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Profits swell for Experian amid increased demand for money-saving tools

Credit data firm Experian has seen its revenues rise as it revealed more customers are using analytics to show the impact of higher energy bills on households.

The firm reported a 7% increase in ongoing revenue for the first half of the financial year, from 3 billion US dollars (£2.5 billion) last year to 3.2 billion US dollars this year (£2.7 billion).

The FTSE 100-listed company, which provides credit checks for businesses and consumers, said sales were driven up by new products, new clients and an expansion of its consumer base.

It also reported rising profits, with benchmark earnings reaching 881 million US dollars (£738 million), up 8% from 813 billion US dollars (£681 million) this time last year.

Experian said it has a “key role” to play in helping communities deal with cost-of-living pressures because it gives people and businesses the tools to manage their finances and save money.

In the UK, recent financial volatility has led to some changes in customer behaviour, the group said.

Lenders have become more focused on risk-based analysis and adjusting their criteria for new customers, indicating they are more wary of who they lend to and the risks they take on.

Among its utility and energy clients, Experian noted it has seen greater demand for analytics which reveal the impact of energy price impacts on households.

The company, which employs more than 21,000 people in 30 countries, said it now reaches 145 million free consumer members across its three largest markets, up nearly a fifth year-on-year.

Members can use the service to check their credit score and receive credit reports, as well as compare cards and loans.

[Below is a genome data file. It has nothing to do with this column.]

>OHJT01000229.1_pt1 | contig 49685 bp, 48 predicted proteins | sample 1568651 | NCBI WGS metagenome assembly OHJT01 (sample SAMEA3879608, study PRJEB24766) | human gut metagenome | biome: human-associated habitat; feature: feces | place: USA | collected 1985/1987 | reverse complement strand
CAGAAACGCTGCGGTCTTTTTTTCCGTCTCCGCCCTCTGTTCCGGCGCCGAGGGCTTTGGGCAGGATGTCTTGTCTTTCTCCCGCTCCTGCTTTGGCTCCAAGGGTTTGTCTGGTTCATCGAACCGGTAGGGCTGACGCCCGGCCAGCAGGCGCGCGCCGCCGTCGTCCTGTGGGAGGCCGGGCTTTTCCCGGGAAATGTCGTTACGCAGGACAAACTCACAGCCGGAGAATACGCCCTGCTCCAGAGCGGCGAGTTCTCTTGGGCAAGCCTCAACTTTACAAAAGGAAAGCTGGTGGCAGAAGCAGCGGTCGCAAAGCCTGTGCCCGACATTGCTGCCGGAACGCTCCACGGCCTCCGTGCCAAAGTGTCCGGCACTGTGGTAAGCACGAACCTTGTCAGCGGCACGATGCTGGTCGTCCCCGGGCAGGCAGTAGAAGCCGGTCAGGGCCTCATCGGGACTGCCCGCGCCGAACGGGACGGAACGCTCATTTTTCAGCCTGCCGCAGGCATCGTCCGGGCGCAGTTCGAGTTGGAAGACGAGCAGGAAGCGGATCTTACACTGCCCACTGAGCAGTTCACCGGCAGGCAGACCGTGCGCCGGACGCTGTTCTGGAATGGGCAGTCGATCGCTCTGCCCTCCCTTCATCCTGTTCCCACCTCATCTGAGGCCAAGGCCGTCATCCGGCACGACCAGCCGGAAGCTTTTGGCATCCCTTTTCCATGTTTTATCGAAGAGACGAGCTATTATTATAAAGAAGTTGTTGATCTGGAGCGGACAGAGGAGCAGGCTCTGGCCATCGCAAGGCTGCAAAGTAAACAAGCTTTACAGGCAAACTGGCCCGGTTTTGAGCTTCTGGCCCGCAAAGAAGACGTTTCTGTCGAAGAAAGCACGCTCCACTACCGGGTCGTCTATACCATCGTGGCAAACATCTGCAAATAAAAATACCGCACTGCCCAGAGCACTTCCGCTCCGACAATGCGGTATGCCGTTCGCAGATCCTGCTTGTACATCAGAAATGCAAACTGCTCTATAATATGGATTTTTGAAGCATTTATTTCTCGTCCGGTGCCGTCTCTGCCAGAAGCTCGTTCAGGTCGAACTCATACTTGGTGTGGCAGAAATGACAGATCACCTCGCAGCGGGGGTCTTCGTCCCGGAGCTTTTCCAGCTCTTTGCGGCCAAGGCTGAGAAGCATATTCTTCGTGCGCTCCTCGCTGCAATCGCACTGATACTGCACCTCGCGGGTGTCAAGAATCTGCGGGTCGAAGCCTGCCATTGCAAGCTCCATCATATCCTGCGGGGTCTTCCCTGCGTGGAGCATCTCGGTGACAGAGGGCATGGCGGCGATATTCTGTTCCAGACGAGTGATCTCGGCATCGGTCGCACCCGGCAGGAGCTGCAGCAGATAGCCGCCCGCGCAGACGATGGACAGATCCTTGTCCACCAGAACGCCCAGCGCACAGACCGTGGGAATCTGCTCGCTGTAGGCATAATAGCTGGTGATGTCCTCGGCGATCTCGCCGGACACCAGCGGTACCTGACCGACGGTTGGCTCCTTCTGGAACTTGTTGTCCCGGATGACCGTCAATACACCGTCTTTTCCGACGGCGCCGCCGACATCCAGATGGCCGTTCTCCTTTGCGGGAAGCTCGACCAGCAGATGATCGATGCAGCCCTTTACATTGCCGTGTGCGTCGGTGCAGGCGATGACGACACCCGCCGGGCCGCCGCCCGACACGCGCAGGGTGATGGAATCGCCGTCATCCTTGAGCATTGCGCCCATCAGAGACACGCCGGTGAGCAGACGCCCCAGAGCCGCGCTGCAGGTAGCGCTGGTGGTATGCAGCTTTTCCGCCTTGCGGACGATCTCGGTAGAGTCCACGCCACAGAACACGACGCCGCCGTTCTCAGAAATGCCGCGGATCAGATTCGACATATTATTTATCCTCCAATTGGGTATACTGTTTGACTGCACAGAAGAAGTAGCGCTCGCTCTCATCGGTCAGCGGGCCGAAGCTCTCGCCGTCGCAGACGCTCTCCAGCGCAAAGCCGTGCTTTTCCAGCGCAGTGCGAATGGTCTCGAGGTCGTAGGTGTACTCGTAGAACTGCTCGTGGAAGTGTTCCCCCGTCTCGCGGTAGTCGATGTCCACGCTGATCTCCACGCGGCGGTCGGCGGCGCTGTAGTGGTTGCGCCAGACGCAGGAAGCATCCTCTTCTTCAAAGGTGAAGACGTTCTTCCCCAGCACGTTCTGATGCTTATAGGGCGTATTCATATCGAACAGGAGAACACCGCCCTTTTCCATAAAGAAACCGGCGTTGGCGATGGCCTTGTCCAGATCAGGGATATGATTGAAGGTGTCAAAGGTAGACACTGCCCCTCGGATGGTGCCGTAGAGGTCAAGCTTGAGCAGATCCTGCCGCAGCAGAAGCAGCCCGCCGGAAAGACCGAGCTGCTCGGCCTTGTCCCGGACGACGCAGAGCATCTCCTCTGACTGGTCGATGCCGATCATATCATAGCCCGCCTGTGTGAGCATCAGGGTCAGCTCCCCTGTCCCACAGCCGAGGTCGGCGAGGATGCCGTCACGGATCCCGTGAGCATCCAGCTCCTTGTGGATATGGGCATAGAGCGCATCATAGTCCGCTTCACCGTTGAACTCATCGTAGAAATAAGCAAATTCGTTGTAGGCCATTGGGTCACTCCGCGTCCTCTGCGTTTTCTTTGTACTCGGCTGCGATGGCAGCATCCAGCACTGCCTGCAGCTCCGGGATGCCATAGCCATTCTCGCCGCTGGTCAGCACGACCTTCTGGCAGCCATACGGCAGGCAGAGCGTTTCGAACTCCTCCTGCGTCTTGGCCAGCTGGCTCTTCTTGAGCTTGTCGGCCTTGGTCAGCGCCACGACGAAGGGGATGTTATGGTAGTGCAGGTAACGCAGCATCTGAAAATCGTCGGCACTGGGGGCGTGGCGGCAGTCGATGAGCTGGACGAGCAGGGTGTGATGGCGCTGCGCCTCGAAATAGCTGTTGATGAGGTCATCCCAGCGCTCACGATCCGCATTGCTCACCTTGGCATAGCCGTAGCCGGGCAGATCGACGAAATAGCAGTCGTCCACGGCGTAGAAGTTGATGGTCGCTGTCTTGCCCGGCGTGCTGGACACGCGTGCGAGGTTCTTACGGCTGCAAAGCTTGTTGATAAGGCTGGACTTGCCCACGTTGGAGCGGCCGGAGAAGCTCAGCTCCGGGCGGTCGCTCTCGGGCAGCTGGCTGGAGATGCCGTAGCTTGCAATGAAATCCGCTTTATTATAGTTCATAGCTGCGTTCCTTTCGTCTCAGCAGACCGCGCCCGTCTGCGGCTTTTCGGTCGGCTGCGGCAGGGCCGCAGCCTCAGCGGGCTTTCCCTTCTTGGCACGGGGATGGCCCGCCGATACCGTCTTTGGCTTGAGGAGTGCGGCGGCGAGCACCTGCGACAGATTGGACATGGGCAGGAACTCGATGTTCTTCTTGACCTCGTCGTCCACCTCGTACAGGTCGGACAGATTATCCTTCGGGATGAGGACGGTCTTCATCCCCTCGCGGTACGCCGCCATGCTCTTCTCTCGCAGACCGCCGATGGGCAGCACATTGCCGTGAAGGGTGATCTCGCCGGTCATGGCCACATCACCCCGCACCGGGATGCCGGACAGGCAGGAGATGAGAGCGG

Brian Cassin, Experian’s chief executive, said: “We delivered another strong performance in the first half driven by new products, new business wins and consumer expansion.

“While we expect economic conditions to be tougher over the balance of the year, and face some stronger comparables in the third quarter, our full-year expectations are unchanged.

“With many households and businesses facing a difficult period of rising costs in the coming months, we will also continue to push ahead with our mission to help millions of people improve their financial health and save money.”

Analysts noted that Experian is well-positioned to weather economic storms, partly because people are likely to be more stringent with their finances when times are tough.

Matt Britzman, an equity analyst at Hargreaves Lansdown, said: “This was a decent half for Experian who’ve been able to maintain momentum despite consumers and businesses dealing with higher inflation and rising costs.

“The threat of a global downturn very much remains, though, but as consumers work through their savings and look to borrowing to finance their lifestyles, Experian is in a position to get some relief there.

“There’s already signs that lenders are looking to perform additional due diligence when lending. Services like additional affordability and customer segment analysis have seen higher demand.”